You should not have made such massive, sweeping changes to the article without first attempting to reach consensus with your fellow editors. I am attempting to resolve this issue with you in good faith. I've proposed a compromise which I feel is fair and will resolve the issue. Do I understand your position correctly that you refuse to discuss a compromise? A Quest For Knowledge (talk) 00:46, 8 August 2009 (UTC)
I don't support adding material back until it is properly sourced. Adding material that is questionable, simply because it was there for some period of time, doesn't strike me as a good working model. The article still has problems. Black belts have to register their hands with law enforcement? Are you serious? Are there really more than a handful of people beyond middle school who believe this? It sounds preposterous - which doesn't make it not true, but it requires a cite. What is the rationale for adding back questionable material? The article is an embarrassment - and I fully expect some editor to see it and propose Afd. I don't know that we'd survive an Afd vote. Let's not make it worse by adding in more questionable material. JFTR, I love the concept of misconceptions. I'm a big fan of Snopes and Mythbusters, but I want this article to be one I'd be proud to show them, and right now I'm worried they'll feature it as a prime exhibit - Myth - Wikipedia digently sources its material - busted.--SPhilbrickT 03:12, 8 August 2009 (UTC)
Quest, you're being ridiculous now. I haven't 'agreed' any such thing. I've said I removed these because they were unsourced and because I don't believe they are actually widely-held misconceptions. Please stop repeating your accusation which I have already explained more than once - by making the same baseless claim, you are not acting in good faith. I have not 'admitted' to any such thing, you have just misunderstood what I've written. To be honest, there are examples still in the article which I think are not misconceptions either, but they are verifiable - i.e. someone has said in a reliable source that they are. In those cases, I've left them in. When I've written "No source for misconception" I was trying to be brief - I have not been removing material which I believe is factually accurate. When I said "some of them sound plausible" I was trying to be open to discussion and persuasion - I can see that some of those may turn out to be verifiable as misconceptions, though I don't really think they actually are. I've said all along that I could be wrong - as another editor pointed out recently, none of us is an expert in all these areas, and what is obvious to one editor may not be to another.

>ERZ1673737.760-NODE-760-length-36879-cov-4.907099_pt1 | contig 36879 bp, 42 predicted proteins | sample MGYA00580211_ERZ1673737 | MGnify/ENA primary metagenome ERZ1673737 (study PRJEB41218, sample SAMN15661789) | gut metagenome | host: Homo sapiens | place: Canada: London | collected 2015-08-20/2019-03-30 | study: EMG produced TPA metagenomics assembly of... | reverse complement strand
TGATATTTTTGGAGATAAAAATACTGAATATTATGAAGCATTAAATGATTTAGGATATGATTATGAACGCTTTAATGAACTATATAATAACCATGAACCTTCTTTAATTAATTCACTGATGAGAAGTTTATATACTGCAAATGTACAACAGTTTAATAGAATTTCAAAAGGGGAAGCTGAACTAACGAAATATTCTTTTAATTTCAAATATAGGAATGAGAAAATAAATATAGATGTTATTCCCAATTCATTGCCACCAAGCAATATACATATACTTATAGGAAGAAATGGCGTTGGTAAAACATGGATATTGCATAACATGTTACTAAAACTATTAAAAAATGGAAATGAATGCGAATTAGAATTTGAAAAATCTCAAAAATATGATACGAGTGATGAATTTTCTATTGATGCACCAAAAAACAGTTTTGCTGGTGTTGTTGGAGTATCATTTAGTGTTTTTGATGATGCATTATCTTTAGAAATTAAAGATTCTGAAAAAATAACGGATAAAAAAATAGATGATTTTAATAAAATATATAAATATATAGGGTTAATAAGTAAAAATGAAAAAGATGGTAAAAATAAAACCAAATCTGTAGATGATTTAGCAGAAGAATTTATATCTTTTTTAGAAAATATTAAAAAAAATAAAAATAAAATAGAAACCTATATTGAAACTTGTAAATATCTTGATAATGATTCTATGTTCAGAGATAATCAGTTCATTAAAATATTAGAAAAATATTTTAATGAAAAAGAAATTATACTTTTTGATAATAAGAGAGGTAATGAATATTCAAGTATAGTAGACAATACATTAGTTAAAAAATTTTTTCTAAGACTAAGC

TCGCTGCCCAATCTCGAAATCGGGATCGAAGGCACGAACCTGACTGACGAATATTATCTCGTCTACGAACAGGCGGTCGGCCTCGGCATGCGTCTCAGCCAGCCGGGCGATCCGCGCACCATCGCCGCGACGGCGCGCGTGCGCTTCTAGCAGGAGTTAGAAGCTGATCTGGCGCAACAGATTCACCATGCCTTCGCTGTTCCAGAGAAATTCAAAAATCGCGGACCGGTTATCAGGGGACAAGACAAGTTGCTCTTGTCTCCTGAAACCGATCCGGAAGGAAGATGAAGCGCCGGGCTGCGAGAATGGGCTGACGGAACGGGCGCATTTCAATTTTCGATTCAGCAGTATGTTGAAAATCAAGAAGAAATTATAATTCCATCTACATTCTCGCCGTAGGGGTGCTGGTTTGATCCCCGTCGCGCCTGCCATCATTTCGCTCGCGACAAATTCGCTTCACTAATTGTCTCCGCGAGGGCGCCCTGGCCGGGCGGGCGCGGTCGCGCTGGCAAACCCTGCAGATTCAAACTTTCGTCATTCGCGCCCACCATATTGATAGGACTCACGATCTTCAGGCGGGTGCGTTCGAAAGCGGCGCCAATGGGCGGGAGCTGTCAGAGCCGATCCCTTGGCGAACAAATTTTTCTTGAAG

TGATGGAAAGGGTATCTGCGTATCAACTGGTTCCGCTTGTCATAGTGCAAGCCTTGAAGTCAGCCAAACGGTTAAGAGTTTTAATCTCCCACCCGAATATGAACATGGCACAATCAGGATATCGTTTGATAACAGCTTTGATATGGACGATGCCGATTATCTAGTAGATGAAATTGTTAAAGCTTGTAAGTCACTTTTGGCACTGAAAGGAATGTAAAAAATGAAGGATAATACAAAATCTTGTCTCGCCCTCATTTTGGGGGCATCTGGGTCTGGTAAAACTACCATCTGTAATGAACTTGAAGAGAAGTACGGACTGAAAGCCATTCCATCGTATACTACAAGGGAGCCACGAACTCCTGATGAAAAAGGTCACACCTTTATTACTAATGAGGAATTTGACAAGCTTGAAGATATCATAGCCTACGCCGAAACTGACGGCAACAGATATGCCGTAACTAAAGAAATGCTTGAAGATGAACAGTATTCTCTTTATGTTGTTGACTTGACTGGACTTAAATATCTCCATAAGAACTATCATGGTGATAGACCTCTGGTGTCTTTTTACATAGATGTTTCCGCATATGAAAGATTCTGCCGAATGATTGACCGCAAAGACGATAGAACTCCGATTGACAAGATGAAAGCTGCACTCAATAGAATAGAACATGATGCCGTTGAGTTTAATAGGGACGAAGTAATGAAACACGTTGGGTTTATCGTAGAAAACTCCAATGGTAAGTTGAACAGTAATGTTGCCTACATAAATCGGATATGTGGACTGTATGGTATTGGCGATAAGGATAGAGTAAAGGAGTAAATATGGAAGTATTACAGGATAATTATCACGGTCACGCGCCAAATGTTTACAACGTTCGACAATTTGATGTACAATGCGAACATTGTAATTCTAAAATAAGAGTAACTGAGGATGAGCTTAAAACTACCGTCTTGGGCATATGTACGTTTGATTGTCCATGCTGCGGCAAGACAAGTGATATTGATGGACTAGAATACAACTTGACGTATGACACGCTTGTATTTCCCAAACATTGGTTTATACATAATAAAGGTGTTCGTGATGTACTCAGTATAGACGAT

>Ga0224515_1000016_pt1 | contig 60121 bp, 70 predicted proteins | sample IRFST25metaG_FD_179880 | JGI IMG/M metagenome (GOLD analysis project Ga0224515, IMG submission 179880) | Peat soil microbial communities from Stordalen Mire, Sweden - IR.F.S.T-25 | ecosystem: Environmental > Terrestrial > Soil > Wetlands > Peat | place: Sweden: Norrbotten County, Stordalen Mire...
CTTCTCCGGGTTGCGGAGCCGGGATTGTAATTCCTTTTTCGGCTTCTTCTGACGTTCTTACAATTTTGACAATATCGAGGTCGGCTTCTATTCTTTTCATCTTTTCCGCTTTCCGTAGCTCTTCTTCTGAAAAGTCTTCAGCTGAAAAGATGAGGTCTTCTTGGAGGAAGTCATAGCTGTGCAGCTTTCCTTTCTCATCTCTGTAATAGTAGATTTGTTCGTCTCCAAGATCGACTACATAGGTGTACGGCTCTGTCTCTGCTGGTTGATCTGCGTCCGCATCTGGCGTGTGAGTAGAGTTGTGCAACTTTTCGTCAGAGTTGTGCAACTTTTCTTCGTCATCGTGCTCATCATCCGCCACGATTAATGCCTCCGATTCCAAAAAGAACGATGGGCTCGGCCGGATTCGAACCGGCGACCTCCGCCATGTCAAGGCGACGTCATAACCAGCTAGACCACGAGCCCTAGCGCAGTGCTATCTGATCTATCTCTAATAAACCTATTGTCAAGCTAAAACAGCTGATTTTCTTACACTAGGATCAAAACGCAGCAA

As for "not bothering" to use fact tagging, this is an old argument, and horseshit. When I removed a load of these months ago, my position was that tagging material had not worked here - the article had been tagged for years, and was stacked full of crap. Material was put back into the article, which editors knew was challenged, but was not tagged. Presumably, you also haven't "bothered" to use it, over the same period - why did you not add tags to all the examples which were restored? Some of the examples I removed recently were tagged since March - why has no active editor removed these in the intervening five months?? You may be a fan of fact tagging, but I'm not - it doesn't work, so I don't use it much.
Re WP:V, I've already addressed your view above and at WT:Verifiability. You are misunderstanding the policy - its first line is clear: "The threshold for inclusion in Wikipedia is verifiability, not truth—that is, whether readers are able to check that material added to Wikipedia has already been published by a reliable source, not whether we think it is true." The threshold for inclusion is verifiability - if material is not verifiable it should not be included. Not every sentence needs to have an inline citation, but it must have been published in a reliable source. It goes on to say "Any material lacking a reliable source may be removed" - why is this hard to understand?